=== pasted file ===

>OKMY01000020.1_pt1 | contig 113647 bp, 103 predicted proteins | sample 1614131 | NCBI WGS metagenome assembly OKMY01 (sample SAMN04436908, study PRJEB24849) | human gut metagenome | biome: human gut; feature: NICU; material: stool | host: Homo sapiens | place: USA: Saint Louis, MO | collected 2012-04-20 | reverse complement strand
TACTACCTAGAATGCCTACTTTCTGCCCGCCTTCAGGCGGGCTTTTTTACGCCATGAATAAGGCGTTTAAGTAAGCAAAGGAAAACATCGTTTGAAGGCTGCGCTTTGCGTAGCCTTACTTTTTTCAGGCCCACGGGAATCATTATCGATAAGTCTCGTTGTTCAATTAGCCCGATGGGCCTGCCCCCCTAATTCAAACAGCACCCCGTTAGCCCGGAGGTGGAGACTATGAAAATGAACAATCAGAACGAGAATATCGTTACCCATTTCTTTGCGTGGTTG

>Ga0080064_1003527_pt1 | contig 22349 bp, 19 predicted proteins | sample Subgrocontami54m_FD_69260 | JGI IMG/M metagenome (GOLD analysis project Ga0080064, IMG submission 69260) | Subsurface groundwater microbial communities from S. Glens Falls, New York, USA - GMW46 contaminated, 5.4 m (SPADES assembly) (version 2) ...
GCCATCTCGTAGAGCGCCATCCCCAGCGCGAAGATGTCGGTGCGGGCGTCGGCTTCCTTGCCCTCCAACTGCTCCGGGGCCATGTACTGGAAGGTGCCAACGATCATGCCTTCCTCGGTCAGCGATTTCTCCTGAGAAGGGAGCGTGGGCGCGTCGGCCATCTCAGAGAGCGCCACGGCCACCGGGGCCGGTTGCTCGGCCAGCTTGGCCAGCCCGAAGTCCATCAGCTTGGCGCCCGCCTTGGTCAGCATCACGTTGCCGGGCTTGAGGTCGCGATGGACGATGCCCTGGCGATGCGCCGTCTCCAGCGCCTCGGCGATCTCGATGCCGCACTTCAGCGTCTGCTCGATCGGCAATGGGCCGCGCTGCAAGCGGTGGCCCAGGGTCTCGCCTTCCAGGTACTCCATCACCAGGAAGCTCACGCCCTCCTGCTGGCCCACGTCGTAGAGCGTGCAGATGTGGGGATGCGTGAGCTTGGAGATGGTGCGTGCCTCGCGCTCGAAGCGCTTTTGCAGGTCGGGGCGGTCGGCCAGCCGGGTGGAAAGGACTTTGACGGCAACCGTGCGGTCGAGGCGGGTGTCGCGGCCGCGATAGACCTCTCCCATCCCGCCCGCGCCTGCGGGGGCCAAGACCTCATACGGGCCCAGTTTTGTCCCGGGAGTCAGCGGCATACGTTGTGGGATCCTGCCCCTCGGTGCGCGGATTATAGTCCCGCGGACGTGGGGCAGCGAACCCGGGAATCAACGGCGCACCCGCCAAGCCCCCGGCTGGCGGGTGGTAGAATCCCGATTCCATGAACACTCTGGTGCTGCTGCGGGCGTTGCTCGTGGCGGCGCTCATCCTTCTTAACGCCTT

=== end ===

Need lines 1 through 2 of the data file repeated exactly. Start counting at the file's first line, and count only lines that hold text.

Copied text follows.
>OKMY01000020.1_pt1 | contig 113647 bp, 103 predicted proteins | sample 1614131 | NCBI WGS metagenome assembly OKMY01 (sample SAMN04436908, study PRJEB24849) | human gut metagenome | biome: human gut; feature: NICU; material: stool | host: Homo sapiens | place: USA: Saint Louis, MO | collected 2012-04-20 | reverse complement strand
TACTACCTAGAATGCCTACTTTCTGCCCGCCTTCAGGCGGGCTTTTTTACGCCATGAATAAGGCGTTTAAGTAAGCAAAGGAAAACATCGTTTGAAGGCTGCGCTTTGCGTAGCCTTACTTTTTTCAGGCCCACGGGAATCATTATCGATAAGTCTCGTTGTTCAATTAGCCCGATGGGCCTGCCCCCCTAATTCAAACAGCACCCCGTTAGCCCGGAGGTGGAGACTATGAAAATGAACAATCAGAACGAGAATATCGTTACCCATTTCTTTGCGTGGTTG